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WAR ...

home opened their homes to the Americans. The Yank's generosity, his ability to hold better what liquor be drank, his reluctance to curse and blaspheme, and his courtesy to women stood him in good stead. But work at the Field went on feverishly. A Camp was built at the Rochleigh School House and was later used to house evacuees coming from Java. Dutch pilots and officers were seen in Lennon's Hotel in Brisbane. The 22nd helped set up the A.P.O. in Brisbane, it released experienced personnel to G.H.Q. in Melbourne, and helped form the Base Section of Brisbane at the Somerville House. But the most important work of all was the splendid job the ground crews did in assembling aircraft new to them-the P-40's and P-39's that were just arriving in crates. Aussies and Yanks worked side by side on the assembly lines inside the hangars, and the Yanks, irritated by the Aussies' taking time out for "tea" and "smoke-o's" during what they considered working hours and while a war was going on, really outdid themselves.

On 22nd March 1942, the first flight of the 22nd air echelon arrived at Amberley Field -the first Air Force Group, completely armed, to fly the Pacific en masse.

Commands had shifted by this time within the Group. Lt.-Col. Millard L. Haskin was now in command. The Squadron leaders were: 1st Lt. Hugh B. Manson, H.Q. Squadron; 1st Lt. George R. Anderson, 2nd Squadron; 1st Lt. Elliott H. Reed, 19th Squadron; 1st Lt. William A. Garnett, 33rd Squadron; and Lt.-Col. Dwight Divine, 11, 18th Squadron. On 24th April 1912, the 18th Reconnaissance Squadron was redesignated the 408th Bombardment Squadron of the 22nd Bombardment Group, and was now under the command of Captain Brian O'Neill, one of the most colorful Squadron Commanders this Group has had.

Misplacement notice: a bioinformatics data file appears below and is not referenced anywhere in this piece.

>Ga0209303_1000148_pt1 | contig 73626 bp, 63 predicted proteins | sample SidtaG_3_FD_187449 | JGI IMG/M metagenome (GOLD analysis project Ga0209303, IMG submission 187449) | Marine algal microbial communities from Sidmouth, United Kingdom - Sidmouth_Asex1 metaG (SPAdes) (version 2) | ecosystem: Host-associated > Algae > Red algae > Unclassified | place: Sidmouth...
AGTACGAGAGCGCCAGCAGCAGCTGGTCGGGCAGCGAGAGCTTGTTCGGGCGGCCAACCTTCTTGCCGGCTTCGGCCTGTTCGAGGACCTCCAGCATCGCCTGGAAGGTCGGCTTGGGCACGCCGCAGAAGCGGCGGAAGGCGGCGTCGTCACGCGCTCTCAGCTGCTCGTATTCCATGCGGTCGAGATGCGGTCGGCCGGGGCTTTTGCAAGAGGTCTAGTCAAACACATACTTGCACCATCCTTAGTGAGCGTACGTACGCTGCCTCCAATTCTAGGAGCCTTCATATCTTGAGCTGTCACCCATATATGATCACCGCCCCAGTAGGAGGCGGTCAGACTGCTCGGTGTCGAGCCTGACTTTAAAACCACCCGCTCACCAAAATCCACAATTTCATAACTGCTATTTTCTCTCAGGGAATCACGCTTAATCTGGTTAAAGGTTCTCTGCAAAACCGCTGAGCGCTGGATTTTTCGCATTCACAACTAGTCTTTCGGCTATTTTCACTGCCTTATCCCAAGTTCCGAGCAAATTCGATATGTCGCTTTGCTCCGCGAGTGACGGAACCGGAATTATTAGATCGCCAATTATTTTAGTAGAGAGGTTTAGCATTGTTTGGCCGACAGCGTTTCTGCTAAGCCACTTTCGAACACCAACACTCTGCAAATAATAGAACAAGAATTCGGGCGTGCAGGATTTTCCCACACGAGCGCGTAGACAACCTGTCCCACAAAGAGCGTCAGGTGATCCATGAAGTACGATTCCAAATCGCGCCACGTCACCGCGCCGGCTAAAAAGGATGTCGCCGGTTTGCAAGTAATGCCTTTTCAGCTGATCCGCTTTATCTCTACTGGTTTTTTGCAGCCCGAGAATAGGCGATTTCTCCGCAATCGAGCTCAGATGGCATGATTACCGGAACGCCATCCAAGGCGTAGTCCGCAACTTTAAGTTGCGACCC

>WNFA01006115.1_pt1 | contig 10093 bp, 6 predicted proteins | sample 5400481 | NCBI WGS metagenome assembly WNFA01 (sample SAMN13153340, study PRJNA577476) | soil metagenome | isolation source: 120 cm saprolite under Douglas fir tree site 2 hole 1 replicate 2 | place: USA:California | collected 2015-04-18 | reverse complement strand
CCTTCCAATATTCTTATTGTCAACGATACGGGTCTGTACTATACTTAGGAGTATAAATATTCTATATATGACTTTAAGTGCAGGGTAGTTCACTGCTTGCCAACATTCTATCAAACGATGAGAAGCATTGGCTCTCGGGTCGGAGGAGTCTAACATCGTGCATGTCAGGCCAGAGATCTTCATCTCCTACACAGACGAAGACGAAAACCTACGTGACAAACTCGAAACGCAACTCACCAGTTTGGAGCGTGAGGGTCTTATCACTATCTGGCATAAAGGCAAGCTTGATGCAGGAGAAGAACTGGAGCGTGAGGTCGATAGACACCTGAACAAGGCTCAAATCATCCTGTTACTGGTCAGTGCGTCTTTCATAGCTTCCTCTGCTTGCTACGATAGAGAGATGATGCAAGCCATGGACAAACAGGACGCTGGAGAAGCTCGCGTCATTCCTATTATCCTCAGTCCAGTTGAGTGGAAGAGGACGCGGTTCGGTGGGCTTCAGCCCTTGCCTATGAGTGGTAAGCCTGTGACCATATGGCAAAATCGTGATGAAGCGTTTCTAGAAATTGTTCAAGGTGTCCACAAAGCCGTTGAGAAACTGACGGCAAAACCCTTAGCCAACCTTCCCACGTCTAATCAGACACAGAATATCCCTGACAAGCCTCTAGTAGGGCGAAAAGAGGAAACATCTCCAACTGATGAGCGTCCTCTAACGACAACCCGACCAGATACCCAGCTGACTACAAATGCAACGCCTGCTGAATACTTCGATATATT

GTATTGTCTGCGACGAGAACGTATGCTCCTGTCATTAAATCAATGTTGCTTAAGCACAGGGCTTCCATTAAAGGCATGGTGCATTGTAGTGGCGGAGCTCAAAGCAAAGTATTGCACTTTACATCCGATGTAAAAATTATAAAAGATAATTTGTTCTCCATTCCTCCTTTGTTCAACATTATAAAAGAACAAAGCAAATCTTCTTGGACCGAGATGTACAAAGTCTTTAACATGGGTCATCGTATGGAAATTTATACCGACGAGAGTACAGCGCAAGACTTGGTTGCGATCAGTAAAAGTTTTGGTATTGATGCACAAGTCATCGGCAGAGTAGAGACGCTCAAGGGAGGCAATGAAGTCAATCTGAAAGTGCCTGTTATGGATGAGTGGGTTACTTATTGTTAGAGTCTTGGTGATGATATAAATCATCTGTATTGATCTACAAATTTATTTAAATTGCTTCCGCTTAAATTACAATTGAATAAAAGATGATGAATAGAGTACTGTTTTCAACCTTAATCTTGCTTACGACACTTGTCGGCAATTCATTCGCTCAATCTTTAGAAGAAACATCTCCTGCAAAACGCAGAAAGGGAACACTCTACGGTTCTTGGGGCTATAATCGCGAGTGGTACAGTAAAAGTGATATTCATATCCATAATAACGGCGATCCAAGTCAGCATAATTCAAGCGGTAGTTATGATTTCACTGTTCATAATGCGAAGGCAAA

As soon as the Group was assembled, plans were made to move it to a more forward area. The Group C.O. and the Squadron commanders flew ahead to Garbutt Field, Townsville, in North Queensland, to select camp sites and to establish maintenance facilities. No depot repairs were as yet available. By the first few days of April, the Group moved into sites -outside of Townsville. Headquarters and Headquarters Squadron as well as the 19th Squadron remained at Garbutt Field while the 33rd moved out to Antill Plains about 20 miles south of Townsville. The 2nd and 408th Squadrons continued on to Reid River, another 20 miles beyond Antill Plains. From Garbutt Field, on 5th April 1942, the 22nd Bombardment Group took off to strike at Rabaul -the first B-26's in combat, and the first medium bombers to strike Rabaul, New Britain, the key .lap air and shipping base in the South-West Pacific.

On this first blow at Jap shipping, Lt. R. W. Robinson, Lt. M: O. Johnson, Lt. Bumgarner, Lt. Moye, Lt. Reed, Lt. Craft, Lt. Herron, Lt. Hatch, and Lt. Ray, with their crews, participated- and successfully sank a transport. Lt. Moye's ship, hit by ack-ack, crash landed at sea later, killing S/Sgt. Bourne, the crew chief, and painfully smashing up Lt. Dreasher, the bombardier. The crew managed to return to the Group.

On April 18th, Lt. G. Lewis, Lt. Powell, Lt. Frank Coleman, Lt. George Kahle, Lt. Almeida, Lt. R. W. Robinson, Lt. Glenn, and Lt. William A. Garnett, and their crews, on another strike at Lakunai Drome and shipping at Rabaul, successfully bombed and strafed